When fishing bait, prepare two or three medium-action spinning outfits per angler. Length is fairly arbitrary because neither pin-point accuracy nor very long casts are necessary. Still fish with two rods, bails open, and cast and retrieve a third along the bottom. The rigs for the still-fishing rods and the held rods are identical – the only difference is that rods left in holders should have the alewives hooked behind the dorsal fin, while alewives cast and retrieved should be hooked through the lips. Walleye baitfishing rigs consist of size 6 plain shank hooks tied to 3 feet of 6-pound-test Seaguar Carbon Ice fluorocarbon leader ending in a barrel swivel tied to a 6-pound-test main line, with a ½- to 1-ounce egg sinker slid onto the main line. Don’t worry about a walleye’s teeth—unless you have any intention of placing fingers between them. These teeth will not cut light line as the teeth of a pike will. The Carbon Ice is abrasion resistant against the edges of rocks, but it’s still wise to diligently check your leader for abrasions or nicks after any fish. If you must be fancy, a rig with a Lindy walking sinker and a float above the hook may save you a few rigs in the long run since snags are ubiquitous. But the floats may not be necessary because herring are so active on a hook they don’t need help keeping out of snags.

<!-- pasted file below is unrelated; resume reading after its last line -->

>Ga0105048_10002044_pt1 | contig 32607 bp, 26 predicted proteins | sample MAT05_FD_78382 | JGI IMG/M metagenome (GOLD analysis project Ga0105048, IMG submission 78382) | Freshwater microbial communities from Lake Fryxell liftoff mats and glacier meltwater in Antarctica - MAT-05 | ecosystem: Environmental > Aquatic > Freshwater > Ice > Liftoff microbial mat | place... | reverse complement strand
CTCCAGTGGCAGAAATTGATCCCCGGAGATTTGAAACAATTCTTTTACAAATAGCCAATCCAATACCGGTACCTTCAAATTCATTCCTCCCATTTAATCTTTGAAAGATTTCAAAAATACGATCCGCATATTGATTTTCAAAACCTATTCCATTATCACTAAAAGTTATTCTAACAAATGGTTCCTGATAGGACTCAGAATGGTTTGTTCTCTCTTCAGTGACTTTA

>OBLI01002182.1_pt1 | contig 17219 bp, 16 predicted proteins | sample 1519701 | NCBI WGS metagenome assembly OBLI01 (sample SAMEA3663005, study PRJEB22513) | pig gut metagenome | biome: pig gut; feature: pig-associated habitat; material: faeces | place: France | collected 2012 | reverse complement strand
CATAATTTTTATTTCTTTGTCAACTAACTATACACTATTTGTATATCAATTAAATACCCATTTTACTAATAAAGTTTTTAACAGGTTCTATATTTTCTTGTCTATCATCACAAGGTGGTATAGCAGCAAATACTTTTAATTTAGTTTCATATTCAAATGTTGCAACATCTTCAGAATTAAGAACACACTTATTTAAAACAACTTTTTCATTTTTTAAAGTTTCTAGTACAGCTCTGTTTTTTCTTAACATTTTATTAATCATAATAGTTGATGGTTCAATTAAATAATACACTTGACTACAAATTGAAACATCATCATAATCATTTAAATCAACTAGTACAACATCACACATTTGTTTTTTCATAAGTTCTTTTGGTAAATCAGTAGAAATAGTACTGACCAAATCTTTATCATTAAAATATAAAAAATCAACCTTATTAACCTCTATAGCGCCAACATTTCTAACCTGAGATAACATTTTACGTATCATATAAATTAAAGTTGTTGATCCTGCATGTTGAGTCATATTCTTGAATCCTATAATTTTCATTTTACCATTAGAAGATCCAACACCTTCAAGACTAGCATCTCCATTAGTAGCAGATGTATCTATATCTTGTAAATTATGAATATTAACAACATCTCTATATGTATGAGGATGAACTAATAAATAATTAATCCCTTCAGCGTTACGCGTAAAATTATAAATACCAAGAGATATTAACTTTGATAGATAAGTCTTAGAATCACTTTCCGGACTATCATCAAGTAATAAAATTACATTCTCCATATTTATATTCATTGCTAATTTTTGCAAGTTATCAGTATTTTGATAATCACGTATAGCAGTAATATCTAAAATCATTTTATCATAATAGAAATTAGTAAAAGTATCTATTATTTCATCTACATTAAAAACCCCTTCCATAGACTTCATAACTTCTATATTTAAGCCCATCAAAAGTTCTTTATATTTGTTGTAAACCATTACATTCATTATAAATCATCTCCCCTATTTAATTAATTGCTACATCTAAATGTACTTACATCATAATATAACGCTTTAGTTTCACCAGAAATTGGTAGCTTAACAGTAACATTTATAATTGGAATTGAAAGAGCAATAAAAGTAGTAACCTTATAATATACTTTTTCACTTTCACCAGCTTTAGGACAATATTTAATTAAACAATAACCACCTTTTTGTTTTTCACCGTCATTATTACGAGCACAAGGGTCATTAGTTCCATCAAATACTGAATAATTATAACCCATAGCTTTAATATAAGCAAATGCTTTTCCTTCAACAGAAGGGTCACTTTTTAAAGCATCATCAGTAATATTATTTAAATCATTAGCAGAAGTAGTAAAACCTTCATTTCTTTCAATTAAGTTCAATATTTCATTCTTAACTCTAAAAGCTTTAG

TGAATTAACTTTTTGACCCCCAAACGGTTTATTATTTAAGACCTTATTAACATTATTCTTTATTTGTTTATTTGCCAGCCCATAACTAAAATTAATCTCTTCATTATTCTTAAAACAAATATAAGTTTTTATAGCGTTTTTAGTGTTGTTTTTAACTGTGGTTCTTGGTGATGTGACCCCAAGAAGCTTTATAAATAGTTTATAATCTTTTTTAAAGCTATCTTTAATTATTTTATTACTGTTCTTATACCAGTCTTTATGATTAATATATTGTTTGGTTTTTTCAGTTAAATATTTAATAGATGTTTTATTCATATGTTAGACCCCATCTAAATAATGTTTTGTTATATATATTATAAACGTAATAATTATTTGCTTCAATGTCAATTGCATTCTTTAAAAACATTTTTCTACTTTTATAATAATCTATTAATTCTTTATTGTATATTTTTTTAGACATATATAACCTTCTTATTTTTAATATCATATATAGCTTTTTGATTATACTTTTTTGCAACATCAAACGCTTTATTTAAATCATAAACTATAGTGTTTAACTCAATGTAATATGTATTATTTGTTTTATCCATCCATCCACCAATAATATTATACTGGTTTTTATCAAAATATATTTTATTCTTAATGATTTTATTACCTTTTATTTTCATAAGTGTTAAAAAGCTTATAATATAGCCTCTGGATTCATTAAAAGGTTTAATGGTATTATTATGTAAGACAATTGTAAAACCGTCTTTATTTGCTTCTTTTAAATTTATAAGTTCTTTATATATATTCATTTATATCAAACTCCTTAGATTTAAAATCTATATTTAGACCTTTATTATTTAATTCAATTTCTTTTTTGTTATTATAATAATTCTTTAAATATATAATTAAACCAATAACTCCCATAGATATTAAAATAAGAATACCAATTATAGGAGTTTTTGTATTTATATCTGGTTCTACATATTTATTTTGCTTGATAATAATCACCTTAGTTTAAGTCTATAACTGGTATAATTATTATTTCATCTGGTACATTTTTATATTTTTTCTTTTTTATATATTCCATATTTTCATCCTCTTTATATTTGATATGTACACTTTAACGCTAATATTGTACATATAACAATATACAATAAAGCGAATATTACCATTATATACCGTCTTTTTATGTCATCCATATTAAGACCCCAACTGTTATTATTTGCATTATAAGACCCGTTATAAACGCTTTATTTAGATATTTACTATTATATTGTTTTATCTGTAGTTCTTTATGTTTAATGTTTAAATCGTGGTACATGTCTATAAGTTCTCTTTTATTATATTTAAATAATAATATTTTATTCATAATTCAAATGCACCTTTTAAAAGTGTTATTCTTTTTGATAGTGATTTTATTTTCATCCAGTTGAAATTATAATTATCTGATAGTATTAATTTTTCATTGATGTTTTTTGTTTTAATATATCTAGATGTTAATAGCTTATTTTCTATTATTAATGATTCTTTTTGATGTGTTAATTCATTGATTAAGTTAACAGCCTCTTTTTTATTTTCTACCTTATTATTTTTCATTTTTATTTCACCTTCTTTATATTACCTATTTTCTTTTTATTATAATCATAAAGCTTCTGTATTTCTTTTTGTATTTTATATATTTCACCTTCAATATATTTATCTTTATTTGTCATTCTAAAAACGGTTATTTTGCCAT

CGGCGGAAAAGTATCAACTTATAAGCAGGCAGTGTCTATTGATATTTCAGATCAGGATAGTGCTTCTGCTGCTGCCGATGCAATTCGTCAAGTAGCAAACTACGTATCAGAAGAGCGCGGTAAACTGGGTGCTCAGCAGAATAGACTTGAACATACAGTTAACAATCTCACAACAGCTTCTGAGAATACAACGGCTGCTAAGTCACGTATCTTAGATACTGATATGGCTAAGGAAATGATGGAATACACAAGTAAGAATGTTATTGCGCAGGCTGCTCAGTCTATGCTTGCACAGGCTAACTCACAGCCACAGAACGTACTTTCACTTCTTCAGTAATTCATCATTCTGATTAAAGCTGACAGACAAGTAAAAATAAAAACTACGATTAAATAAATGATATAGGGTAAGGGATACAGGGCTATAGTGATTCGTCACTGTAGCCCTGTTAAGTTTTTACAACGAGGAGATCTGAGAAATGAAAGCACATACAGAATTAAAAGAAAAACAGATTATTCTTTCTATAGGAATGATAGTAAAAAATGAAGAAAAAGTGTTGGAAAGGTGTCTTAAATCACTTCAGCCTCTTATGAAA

For the retrieved rig, reel it along the bottom slowly, occasionally letting it sit for 20 to 30 seconds before lifting the rod slowly to 12 o’clock position and dropping it back down to 9 o’clock. Always keep an eye on the deadstick rods. The alewives on the still rigs will swim freely near the bottom and any rocks.